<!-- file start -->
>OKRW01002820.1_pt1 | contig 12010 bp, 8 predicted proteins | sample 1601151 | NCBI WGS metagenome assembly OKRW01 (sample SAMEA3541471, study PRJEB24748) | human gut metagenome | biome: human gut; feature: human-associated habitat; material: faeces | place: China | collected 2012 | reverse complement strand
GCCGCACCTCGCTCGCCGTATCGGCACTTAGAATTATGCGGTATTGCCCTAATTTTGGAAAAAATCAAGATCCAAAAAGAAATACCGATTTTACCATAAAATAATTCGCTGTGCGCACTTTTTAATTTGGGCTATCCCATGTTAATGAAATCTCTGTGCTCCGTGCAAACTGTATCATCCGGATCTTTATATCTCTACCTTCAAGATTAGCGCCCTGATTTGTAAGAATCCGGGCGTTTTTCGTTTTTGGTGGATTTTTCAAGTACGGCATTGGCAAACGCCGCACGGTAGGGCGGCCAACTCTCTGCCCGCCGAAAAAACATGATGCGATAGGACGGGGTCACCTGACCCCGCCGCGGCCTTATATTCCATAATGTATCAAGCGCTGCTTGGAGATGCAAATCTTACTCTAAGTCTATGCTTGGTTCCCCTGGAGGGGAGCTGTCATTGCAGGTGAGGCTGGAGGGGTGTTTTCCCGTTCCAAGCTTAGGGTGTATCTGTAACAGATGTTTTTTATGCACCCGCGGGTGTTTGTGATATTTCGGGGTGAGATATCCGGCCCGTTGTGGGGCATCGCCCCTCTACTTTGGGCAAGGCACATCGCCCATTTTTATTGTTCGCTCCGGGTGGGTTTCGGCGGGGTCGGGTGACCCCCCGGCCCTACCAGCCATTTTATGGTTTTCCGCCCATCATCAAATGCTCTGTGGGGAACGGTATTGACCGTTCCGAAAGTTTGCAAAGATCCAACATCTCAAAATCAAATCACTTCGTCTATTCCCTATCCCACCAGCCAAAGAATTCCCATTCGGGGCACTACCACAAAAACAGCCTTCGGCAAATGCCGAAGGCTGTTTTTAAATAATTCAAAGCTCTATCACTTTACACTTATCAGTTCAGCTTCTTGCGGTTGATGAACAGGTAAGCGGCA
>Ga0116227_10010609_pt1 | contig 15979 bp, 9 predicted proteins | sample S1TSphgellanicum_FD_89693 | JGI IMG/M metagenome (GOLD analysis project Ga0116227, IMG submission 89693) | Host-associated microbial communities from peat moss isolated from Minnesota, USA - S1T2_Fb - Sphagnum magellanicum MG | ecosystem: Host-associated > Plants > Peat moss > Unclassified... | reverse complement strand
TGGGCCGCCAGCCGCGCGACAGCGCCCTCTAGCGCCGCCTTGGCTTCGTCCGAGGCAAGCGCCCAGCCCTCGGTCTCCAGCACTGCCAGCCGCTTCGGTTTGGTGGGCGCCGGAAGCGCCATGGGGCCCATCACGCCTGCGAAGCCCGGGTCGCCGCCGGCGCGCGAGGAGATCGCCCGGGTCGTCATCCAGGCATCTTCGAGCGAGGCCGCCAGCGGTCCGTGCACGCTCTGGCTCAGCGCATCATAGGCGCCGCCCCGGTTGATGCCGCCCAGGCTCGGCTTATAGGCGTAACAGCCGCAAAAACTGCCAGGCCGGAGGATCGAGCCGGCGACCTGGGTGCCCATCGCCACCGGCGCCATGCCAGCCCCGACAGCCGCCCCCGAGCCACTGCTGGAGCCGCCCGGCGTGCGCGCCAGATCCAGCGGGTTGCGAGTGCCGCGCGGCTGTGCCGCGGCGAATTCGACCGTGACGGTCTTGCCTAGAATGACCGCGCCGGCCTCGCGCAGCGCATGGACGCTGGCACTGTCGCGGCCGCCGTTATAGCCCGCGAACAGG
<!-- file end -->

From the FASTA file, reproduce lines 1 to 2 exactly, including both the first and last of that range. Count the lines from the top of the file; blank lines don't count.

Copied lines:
>OKRW01002820.1_pt1 | contig 12010 bp, 8 predicted proteins | sample 1601151 | NCBI WGS metagenome assembly OKRW01 (sample SAMEA3541471, study PRJEB24748) | human gut metagenome | biome: human gut; feature: human-associated habitat; material: faeces | place: China | collected 2012 | reverse complement strand
GCCGCACCTCGCTCGCCGTATCGGCACTTAGAATTATGCGGTATTGCCCTAATTTTGGAAAAAATCAAGATCCAAAAAGAAATACCGATTTTACCATAAAATAATTCGCTGTGCGCACTTTTTAATTTGGGCTATCCCATGTTAATGAAATCTCTGTGCTCCGTGCAAACTGTATCATCCGGATCTTTATATCTCTACCTTCAAGATTAGCGCCCTGATTTGTAAGAATCCGGGCGTTTTTCGTTTTTGGTGGATTTTTCAAGTACGGCATTGGCAAACGCCGCACGGTAGGGCGGCCAACTCTCTGCCCGCCGAAAAAACATGATGCGATAGGACGGGGTCACCTGACCCCGCCGCGGCCTTATATTCCATAATGTATCAAGCGCTGCTTGGAGATGCAAATCTTACTCTAAGTCTATGCTTGGTTCCCCTGGAGGGGAGCTGTCATTGCAGGTGAGGCTGGAGGGGTGTTTTCCCGTTCCAAGCTTAGGGTGTATCTGTAACAGATGTTTTTTATGCACCCGCGGGTGTTTGTGATATTTCGGGGTGAGATATCCGGCCCGTTGTGGGGCATCGCCCCTCTACTTTGGGCAAGGCACATCGCCCATTTTTATTGTTCGCTCCGGGTGGGTTTCGGCGGGGTCGGGTGACCCCCCGGCCCTACCAGCCATTTTATGGTTTTCCGCCCATCATCAAATGCTCTGTGGGGAACGGTATTGACCGTTCCGAAAGTTTGCAAAGATCCAACATCTCAAAATCAAATCACTTCGTCTATTCCCTATCCCACCAGCCAAAGAATTCCCATTCGGGGCACTACCACAAAAACAGCCTTCGGCAAATGCCGAAGGCTGTTTTTAAATAATTCAAAGCTCTATCACTTTACACTTATCAGTTCAGCTTCTTGCGGTTGATGAACAGGTAAGCGGCA